Matthews has led the development of MDigitalLife, a database that has indexed the digital footprints of nearly a half-million physicians around the world. This data can be harnessed by healthcare companies in a myriad of ways including influencer identification and conversation analysis. MDigitalLife is also a great source for research about physician online activity with a treasure trove of free resources on its website. Social media is not new, but this way of thinking about physicians on social media is, and healthcare companies who engage physicians through social media very well may find a new partner in spreading the word. - See more at: http://brewlife.com/insights/doctors-really-social-media/#sthash.517J8QKg.dpuf

 


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Rowan Norrie's insight:

How well are you engaging with clinicians on social media? A widely untapped source of information

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"Meaningfully engaging patients and families as true partners in their care remains the exception, not the rule"

"Meaningfully engaging patients and families as true partners in their care remains the exception, not the rule" | Innovation in Health | Scoop.it

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Art Jones's curator insight, October 20, 12:49 PM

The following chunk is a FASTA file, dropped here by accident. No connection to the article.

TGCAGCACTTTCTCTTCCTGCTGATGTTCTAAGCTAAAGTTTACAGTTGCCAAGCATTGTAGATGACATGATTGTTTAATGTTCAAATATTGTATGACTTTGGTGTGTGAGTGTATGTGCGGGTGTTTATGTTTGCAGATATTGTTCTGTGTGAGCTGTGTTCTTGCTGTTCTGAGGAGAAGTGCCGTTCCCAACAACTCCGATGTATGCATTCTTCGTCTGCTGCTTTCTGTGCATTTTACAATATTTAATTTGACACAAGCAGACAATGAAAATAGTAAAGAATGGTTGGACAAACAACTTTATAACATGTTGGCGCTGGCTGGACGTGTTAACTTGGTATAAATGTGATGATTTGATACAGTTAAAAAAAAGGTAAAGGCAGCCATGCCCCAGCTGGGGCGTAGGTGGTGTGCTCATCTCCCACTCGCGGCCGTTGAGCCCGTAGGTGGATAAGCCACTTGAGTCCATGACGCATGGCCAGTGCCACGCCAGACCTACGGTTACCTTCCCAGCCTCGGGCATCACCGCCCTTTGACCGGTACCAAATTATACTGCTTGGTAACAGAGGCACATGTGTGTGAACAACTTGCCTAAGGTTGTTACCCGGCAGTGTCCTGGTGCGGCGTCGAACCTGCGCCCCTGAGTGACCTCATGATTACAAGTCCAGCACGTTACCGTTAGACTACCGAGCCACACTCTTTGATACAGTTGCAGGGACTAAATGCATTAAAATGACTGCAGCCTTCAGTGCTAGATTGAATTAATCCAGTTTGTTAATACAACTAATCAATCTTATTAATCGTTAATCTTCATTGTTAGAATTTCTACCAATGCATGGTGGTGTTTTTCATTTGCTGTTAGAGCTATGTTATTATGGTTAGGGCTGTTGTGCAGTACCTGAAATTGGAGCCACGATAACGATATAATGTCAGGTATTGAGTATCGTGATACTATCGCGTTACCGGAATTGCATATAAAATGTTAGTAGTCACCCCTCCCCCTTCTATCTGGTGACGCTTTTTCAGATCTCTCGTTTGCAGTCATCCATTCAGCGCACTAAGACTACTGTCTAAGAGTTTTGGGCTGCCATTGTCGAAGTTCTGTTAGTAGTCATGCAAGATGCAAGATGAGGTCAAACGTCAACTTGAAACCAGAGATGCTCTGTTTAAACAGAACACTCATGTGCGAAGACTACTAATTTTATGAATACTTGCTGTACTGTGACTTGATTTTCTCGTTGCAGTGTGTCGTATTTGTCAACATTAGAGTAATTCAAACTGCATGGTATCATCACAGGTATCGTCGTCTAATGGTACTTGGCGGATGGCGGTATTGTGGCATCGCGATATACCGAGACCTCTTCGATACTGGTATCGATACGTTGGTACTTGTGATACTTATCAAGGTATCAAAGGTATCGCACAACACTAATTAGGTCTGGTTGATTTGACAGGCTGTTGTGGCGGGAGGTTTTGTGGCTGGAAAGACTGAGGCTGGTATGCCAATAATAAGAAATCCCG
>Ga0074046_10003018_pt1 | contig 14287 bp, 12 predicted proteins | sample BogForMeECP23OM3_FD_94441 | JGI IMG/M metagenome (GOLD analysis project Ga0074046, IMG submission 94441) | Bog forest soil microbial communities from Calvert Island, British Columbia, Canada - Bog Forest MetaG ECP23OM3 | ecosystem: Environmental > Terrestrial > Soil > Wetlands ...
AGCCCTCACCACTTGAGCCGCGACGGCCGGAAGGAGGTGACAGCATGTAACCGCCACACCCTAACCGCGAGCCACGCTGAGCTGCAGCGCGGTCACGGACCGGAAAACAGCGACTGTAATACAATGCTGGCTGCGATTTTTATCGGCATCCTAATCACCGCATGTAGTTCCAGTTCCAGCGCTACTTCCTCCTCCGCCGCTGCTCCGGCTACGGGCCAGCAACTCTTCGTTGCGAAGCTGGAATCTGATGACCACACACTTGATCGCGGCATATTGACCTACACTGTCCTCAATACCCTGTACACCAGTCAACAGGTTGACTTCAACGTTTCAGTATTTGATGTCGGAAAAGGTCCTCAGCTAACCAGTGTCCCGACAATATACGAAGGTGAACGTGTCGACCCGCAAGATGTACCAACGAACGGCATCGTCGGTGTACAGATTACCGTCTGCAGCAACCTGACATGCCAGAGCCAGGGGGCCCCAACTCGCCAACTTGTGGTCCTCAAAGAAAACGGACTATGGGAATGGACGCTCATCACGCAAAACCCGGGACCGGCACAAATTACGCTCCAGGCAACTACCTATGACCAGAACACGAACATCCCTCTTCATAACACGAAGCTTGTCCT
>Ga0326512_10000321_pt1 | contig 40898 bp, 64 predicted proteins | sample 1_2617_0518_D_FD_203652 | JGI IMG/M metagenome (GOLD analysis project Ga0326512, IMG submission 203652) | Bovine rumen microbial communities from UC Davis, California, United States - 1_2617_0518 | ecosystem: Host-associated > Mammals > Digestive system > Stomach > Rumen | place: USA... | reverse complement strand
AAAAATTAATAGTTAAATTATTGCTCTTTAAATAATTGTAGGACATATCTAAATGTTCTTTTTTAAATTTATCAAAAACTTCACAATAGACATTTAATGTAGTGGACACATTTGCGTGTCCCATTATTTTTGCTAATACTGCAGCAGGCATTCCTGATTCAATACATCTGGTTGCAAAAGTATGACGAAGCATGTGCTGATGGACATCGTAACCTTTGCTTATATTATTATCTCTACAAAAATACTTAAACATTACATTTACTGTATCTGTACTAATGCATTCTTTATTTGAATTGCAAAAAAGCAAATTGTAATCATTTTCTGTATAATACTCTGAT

If patient engagement is the wonder drug of the 21st century why are we having such a hard time engaging?

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Dos and Don'ts of Medical Device Design | Qmed

Whether it’s striving for simplicity in design or recognizing that people are capable of countless mistakes while using something, Qmed has collected feedback from our audience and added it to our list of dos and don’ts.

Rowan Norrie's insight:

Excellent guidelines for managing medtech design. If you follow all of these you will eliminate most of the reasons why medtech products fail in market or even before launch.

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5 Technologies Cutting through mHealth Hype | Qmed

5 Technologies Cutting through mHealth Hype | Qmed | Innovation in Health | Scoop.it

Five recent news stories suggest that more productive uses for mobile health could be on the way, potentially opening up the technology’s user base in the long term.

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Rescooped by Rowan Norrie from Wearable Tech and the Internet of Things (Iot)
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Ralph Lauren Polo Tech biometric smart shirt latest in wearable tech